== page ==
BELGRADE – The European Commission has recently submitted the comments to the Working Group of the National Convention on the EU for the Chapter 23, coordinated by the Lawyers’ Committee for Human Rights (YUCOM), on the revised Action Plan for this Chapter. The interlocutors of EWB from YUCOM and Judicial Research Center (CEPRIS) emphasize that the remarks by the EU Commission to a great extent correspond to the recommendations which were earlier made by the civil society in Serbia. Almost half of these recommendations were rejected by the Ministry of Justice. YUCOM, also, publicly asks the Serbian authorities not to stop the implementation of the reforms during the revision of the Action Plan, as well as to organise further public debates as soon as possible, since the parliamentary election will take place either in March or in April 2020. The Ministry of Justice, after the initial consulting process with the judiciary institutions and civil society, submitted the latest version of the revised Action Plan to the EU Commission in June “for the evaluation and recommendations so that this document can be further developed”.
The sources from the EU have announced that in the late November “non-paper” on the state of play regarding Chapters 23 and 24 will be published.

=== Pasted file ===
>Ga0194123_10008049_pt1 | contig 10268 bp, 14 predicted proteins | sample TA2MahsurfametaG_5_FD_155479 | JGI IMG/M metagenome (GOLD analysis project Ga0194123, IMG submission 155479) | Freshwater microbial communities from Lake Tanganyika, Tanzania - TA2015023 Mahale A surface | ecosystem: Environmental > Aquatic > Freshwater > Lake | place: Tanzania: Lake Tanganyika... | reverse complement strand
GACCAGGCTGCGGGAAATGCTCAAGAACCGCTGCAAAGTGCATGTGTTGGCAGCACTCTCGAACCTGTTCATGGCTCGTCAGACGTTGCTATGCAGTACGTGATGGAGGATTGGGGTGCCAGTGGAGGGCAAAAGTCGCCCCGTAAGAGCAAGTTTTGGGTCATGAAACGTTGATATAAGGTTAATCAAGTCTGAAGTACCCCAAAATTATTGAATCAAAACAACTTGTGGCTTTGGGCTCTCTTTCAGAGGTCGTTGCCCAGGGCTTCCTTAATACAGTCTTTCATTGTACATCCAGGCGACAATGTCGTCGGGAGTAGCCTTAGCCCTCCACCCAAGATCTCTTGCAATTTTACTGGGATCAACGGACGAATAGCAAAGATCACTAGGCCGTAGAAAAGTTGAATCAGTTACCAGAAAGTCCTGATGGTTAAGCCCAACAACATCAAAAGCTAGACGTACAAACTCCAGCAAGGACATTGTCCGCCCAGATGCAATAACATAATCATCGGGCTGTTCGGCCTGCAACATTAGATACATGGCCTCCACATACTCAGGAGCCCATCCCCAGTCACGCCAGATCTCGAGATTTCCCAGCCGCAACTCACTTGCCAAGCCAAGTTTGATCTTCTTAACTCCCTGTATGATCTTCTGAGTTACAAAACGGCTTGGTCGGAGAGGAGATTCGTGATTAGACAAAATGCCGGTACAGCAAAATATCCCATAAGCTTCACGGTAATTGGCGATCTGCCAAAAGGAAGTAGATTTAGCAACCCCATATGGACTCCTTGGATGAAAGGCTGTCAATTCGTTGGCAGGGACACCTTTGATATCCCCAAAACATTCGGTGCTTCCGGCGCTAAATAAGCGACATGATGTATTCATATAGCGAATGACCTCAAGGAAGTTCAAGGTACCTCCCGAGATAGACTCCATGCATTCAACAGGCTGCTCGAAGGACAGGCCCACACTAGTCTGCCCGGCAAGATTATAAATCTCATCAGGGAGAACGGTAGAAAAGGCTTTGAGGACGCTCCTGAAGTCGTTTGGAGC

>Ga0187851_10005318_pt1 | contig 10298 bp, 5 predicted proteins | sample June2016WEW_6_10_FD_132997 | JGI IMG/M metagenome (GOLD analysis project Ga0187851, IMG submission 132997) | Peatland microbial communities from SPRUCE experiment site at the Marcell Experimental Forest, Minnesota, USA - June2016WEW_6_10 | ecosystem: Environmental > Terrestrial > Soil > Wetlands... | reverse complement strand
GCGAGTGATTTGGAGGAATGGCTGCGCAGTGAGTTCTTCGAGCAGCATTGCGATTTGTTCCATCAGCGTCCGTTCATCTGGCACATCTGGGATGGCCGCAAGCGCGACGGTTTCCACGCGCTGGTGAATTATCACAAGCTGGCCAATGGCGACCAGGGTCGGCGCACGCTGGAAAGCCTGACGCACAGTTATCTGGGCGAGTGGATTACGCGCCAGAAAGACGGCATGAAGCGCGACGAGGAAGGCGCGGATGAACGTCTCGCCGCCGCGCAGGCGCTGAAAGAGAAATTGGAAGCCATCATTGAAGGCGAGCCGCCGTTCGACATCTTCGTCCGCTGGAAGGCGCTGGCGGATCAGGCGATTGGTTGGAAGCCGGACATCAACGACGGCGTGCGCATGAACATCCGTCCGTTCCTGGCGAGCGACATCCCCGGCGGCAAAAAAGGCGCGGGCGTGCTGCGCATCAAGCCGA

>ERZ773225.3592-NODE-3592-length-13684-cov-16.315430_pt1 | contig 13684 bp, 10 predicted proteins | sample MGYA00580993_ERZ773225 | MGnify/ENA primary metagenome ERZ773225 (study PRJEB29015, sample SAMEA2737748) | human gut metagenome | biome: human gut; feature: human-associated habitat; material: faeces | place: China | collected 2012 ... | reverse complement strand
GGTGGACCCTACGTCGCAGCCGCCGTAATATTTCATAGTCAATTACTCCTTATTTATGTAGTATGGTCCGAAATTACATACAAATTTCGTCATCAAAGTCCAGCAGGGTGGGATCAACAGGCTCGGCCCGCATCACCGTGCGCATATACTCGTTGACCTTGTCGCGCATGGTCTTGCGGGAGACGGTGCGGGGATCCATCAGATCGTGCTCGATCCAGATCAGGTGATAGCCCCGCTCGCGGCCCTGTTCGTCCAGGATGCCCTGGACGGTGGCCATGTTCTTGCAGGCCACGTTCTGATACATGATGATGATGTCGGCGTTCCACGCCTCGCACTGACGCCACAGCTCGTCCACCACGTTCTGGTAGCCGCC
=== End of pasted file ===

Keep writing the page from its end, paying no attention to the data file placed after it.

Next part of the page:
Possible postponement due to the election
Jovana Spremo, Adviser on the EU integration processes at YUCOM and Coordinator of the Working Group of the National Convention on the EU for the Chapter 23, says that the EU Commission made numerous general comments, and the most important of them referred to the fact that “it is necessary to specify the indicators, to clarify the activities concerning the adoption of the new legal or strategic framework, so that the implementation can be evaluated, and the estimation of the effects of the strategic documents, particularly of the ones which have been expired, is required”.
“In addition, the explanation for the postponement of the amendment of the Constitution for the period after the parliamentary election takes place is required, as well as the further harmonisation of the activities envisioned by the Action Plan for the Chapter 23 and Action Plan for the Chapter 24, which are interconnected. The EU Commission has underlined that the budget evaluation is missing, and the fact that there are no comments on the deleted activities in the current Action Plan is not the confirmation that the activities were carried out efficiently”, our interlocutor explains.